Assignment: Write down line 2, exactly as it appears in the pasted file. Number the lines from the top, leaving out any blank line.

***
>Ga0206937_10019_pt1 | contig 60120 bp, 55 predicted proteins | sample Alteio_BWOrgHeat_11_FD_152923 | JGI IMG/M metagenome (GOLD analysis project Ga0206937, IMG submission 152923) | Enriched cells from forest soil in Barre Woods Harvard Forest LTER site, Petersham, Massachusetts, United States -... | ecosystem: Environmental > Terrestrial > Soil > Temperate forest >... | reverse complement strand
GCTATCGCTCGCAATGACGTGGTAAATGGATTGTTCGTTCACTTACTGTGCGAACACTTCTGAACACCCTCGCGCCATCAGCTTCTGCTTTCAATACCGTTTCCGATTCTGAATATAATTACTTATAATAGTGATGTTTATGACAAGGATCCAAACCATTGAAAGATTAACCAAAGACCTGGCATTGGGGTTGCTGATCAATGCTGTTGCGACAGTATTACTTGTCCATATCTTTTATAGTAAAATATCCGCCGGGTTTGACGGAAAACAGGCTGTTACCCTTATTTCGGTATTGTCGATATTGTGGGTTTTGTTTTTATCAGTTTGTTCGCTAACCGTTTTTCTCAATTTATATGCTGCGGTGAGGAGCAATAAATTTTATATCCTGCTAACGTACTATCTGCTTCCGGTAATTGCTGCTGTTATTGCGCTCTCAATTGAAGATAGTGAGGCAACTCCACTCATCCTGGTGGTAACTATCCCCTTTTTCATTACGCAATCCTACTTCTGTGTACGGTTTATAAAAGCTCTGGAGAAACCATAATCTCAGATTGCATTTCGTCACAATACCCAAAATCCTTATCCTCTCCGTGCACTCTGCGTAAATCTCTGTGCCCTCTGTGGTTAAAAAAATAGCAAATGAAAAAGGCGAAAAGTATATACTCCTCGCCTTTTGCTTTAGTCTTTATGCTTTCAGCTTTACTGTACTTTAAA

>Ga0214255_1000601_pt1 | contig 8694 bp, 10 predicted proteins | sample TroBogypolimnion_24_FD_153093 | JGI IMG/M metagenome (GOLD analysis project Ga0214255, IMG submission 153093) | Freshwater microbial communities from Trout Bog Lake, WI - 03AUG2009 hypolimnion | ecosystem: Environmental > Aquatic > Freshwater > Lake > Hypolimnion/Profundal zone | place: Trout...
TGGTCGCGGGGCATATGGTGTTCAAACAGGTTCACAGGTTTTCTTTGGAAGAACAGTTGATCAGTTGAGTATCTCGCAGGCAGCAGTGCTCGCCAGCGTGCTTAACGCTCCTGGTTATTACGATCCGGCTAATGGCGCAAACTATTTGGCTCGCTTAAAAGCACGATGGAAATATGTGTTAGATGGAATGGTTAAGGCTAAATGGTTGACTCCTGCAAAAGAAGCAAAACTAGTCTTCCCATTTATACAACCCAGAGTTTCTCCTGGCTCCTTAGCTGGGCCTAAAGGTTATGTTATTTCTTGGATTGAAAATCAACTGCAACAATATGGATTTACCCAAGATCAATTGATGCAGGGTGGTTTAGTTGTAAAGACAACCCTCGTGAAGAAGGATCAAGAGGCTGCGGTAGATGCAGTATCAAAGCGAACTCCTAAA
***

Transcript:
GCTATCGCTCGCAATGACGTGGTAAATGGATTGTTCGTTCACTTACTGTGCGAACACTTCTGAACACCCTCGCGCCATCAGCTTCTGCTTTCAATACCGTTTCCGATTCTGAATATAATTACTTATAATAGTGATGTTTATGACAAGGATCCAAACCATTGAAAGATTAACCAAAGACCTGGCATTGGGGTTGCTGATCAATGCTGTTGCGACAGTATTACTTGTCCATATCTTTTATAGTAAAATATCCGCCGGGTTTGACGGAAAACAGGCTGTTACCCTTATTTCGGTATTGTCGATATTGTGGGTTTTGTTTTTATCAGTTTGTTCGCTAACCGTTTTTCTCAATTTATATGCTGCGGTGAGGAGCAATAAATTTTATATCCTGCTAACGTACTATCTGCTTCCGGTAATTGCTGCTGTTATTGCGCTCTCAATTGAAGATAGTGAGGCAACTCCACTCATCCTGGTGGTAACTATCCCCTTTTTCATTACGCAATCCTACTTCTGTGTACGGTTTATAAAAGCTCTGGAGAAACCATAATCTCAGATTGCATTTCGTCACAATACCCAAAATCCTTATCCTCTCCGTGCACTCTGCGTAAATCTCTGTGCCCTCTGTGGTTAAAAAAATAGCAAATGAAAAAGGCGAAAAGTATATACTCCTCGCCTTTTGCTTTAGTCTTTATGCTTTCAGCTTTACTGTACTTTAAA